The Tax Cut That Won the Cold War
A few weeks ago marked the silver anniversary of one of the most pivotal events in American economic and foreign policy history. It was twenty-five years ago on August 13th that Ronald Reagan signed into law the Kemp/Roth tax cuts, also known as the Economic Recovery Act of 1981 legislation which helped set in motion the events which shaped the world in which we live today.
The bill reduced American income tax rates by approximately one-third across the board, and unleashed the pent up power of an economy besieged by double digit inflation, double digit interest rates and double digit unemployment.
The result was an economy that grew at phenomenal rates, created tens of millions of jobs, raised personal incomes and more than doubled overall revenues to the US Treasury, (something liberals and most economists said couldn't happen). In addition, investment and entrepreneurship blossomed, helping to foster the technology boom that has impacted just about every aspect of our lives.
It was a simple economics lesson that provided demonstrable proof that taxes have a dynamic impact on human behavior. As Larry Kudlow put it recently, "Economic behavior responds significantly to the incentive power of low tax rates that raise the after-tax return on work, investment and risk taking". In other words, people work harder and are more productive when they can keep more of the wealth that they create.
While the economic benefits alone make the Reagan tax cuts worthy of memorializing, the resulting economic growth and strength made it possible to overwhelm the Soviet Union in the Cold War. The fact that tax revenues dramatically increased made it possible for the US to finance a military buildup that forced the Soviets to spend themselves into oblivion in a vain attempt to keep pace.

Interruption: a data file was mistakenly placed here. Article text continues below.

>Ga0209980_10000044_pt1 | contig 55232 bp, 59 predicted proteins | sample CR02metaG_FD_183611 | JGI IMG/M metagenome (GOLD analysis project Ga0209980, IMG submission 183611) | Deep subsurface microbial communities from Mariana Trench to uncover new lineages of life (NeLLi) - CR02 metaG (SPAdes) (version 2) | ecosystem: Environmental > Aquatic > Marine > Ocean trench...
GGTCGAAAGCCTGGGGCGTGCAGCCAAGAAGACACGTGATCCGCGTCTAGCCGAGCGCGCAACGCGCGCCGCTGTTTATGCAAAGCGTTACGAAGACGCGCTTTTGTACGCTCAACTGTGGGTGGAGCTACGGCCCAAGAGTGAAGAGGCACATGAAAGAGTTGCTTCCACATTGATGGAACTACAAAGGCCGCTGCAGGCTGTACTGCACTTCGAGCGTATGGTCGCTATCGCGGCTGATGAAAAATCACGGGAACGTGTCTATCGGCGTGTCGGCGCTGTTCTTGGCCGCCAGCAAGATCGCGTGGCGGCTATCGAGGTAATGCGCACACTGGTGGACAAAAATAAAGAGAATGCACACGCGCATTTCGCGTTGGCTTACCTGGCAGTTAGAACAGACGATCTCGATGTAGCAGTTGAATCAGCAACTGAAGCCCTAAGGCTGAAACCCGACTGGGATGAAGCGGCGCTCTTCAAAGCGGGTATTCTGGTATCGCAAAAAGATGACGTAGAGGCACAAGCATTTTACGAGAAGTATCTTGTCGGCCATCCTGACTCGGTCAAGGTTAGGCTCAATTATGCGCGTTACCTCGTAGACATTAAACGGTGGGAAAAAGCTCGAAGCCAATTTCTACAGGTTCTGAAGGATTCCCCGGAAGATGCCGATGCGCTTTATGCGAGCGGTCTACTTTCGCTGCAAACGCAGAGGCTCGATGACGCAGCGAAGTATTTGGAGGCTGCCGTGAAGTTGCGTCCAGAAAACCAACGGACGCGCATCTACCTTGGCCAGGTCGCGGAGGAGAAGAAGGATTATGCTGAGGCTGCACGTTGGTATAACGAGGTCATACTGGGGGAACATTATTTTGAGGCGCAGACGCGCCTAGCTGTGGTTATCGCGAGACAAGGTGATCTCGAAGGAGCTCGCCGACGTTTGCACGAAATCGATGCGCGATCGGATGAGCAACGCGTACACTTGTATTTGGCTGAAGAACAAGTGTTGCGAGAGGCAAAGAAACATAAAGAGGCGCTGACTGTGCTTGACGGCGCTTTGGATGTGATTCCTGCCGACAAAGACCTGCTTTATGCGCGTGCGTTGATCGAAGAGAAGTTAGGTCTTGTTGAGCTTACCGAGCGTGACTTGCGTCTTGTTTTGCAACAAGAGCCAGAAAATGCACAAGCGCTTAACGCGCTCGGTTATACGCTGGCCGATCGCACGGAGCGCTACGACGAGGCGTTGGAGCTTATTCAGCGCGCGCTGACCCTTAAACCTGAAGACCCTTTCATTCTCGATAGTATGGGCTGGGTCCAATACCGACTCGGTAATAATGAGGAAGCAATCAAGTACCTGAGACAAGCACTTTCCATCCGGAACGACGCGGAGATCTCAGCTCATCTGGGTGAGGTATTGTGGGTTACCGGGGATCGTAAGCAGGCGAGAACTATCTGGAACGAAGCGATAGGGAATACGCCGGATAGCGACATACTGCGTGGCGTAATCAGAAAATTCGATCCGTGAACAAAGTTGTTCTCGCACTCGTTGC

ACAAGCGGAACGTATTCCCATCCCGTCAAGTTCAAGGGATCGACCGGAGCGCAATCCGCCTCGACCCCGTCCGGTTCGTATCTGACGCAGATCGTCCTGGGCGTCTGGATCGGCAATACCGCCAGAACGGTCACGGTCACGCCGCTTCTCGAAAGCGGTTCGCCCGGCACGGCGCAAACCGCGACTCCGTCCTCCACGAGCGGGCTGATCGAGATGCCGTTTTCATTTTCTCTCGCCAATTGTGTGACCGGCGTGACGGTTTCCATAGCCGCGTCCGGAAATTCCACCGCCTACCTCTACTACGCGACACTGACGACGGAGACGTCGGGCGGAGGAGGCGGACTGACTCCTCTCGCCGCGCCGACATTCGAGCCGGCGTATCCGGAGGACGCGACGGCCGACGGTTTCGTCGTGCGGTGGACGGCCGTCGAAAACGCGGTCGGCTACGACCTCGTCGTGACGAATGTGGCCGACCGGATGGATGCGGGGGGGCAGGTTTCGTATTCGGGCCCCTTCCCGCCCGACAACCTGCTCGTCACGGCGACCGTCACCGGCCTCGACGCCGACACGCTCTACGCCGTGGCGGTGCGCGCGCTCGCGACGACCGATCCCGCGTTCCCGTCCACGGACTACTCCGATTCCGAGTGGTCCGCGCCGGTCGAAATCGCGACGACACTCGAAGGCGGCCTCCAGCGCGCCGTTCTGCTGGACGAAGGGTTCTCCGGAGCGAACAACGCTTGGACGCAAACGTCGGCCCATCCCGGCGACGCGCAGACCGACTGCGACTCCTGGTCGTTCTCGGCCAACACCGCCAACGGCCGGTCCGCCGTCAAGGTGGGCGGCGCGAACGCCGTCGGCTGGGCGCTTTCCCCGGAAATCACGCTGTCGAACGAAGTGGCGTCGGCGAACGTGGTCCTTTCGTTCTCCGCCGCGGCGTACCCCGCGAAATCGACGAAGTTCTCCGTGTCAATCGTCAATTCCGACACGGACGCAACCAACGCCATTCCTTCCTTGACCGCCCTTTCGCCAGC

The rapid growth in technological innovations made it possible to overwhelm the Soviets with the mere potential of what we could produce and bring to bear militarily. This, as well as the funding that such technology required, effectively ended the Soviet participation in the arms race, and ultimately the Soviet Union itself.
Gorbachev realized this at the Reykjavik summit in 1987. The productivity of a newly revitalized US economy gave the Soviets pause when Reagan refused to back off of pushing forward with a missile defense program (SDI) which could negate their strategic missile advantage.
In other words, they were convinced we might be able to pull it off, and they knew that they couldn't keep up. Shortly thereafter, their basket-case economy imploded under the weight of defense spending and subsidizing their impoverished satellite-state empire.
Arms cost money, not only to build, but to man and maintain. This explains why you don't see too many countries with backward economies sporting aircraft carriers. The more productive a nation's economy becomes, the more geopolitical power and influence it will have not just economically and diplomatically, but also in terms of military potential.
Reagan once said that "an economist is someone who sees something happen in practice and then wonders if it would work in theory". By now, it would seem that the "theory" of tax rates having a dynamic and dramatic influence on human behavior would be a little more accepted as having been proven in "practice".
To this day however, the mainstream media, liberal politicians and assorted economists refuse to acknowledge that lower tax rates are due any credit for the strength of the American economy over the course of the past quarter century.
Reagan understood that in order for the US to effectively compete and ultimately win the Cold War, we had to have a strong and growing economy that could produce superior weapons technology and field a superior military.
The principle is just as true today as it was then. Economic strength makes military strength possible. And a quick glance at world events underlines the importance of maintaining that strength.
Next time someone pooh-poohs the effectiveness of tax cuts, just ask them to point to the Soviet Union on any current world map.